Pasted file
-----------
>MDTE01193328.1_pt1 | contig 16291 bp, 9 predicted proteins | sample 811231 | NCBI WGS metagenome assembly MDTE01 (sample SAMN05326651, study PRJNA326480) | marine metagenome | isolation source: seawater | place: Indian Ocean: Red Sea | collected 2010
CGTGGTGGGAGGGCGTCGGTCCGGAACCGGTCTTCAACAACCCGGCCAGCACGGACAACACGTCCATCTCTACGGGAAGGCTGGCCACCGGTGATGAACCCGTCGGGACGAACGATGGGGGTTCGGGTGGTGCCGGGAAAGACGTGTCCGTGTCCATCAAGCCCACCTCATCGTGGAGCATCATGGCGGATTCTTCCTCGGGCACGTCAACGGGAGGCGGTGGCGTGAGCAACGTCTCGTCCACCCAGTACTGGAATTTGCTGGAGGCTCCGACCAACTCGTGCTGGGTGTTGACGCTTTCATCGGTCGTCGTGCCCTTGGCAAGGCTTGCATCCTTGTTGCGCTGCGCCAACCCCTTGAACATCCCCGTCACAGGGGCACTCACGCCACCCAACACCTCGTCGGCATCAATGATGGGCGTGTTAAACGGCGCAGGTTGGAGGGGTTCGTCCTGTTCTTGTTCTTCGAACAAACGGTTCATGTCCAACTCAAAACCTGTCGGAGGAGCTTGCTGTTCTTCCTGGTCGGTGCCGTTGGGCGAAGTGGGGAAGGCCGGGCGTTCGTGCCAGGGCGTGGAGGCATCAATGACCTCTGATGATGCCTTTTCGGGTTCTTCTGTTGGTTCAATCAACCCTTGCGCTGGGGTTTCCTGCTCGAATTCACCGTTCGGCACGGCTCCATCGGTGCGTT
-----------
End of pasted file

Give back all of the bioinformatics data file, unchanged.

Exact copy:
>MDTE01193328.1_pt1 | contig 16291 bp, 9 predicted proteins | sample 811231 | NCBI WGS metagenome assembly MDTE01 (sample SAMN05326651, study PRJNA326480) | marine metagenome | isolation source: seawater | place: Indian Ocean: Red Sea | collected 2010
CGTGGTGGGAGGGCGTCGGTCCGGAACCGGTCTTCAACAACCCGGCCAGCACGGACAACACGTCCATCTCTACGGGAAGGCTGGCCACCGGTGATGAACCCGTCGGGACGAACGATGGGGGTTCGGGTGGTGCCGGGAAAGACGTGTCCGTGTCCATCAAGCCCACCTCATCGTGGAGCATCATGGCGGATTCTTCCTCGGGCACGTCAACGGGAGGCGGTGGCGTGAGCAACGTCTCGTCCACCCAGTACTGGAATTTGCTGGAGGCTCCGACCAACTCGTGCTGGGTGTTGACGCTTTCATCGGTCGTCGTGCCCTTGGCAAGGCTTGCATCCTTGTTGCGCTGCGCCAACCCCTTGAACATCCCCGTCACAGGGGCACTCACGCCACCCAACACCTCGTCGGCATCAATGATGGGCGTGTTAAACGGCGCAGGTTGGAGGGGTTCGTCCTGTTCTTGTTCTTCGAACAAACGGTTCATGTCCAACTCAAAACCTGTCGGAGGAGCTTGCTGTTCTTCCTGGTCGGTGCCGTTGGGCGAAGTGGGGAAGGCCGGGCGTTCGTGCCAGGGCGTGGAGGCATCAATGACCTCTGATGATGCCTTTTCGGGTTCTTCTGTTGGTTCAATCAACCCTTGCGCTGGGGTTTCCTGCTCGAATTCACCGTTCGGCACGGCTCCATCGGTGCGTT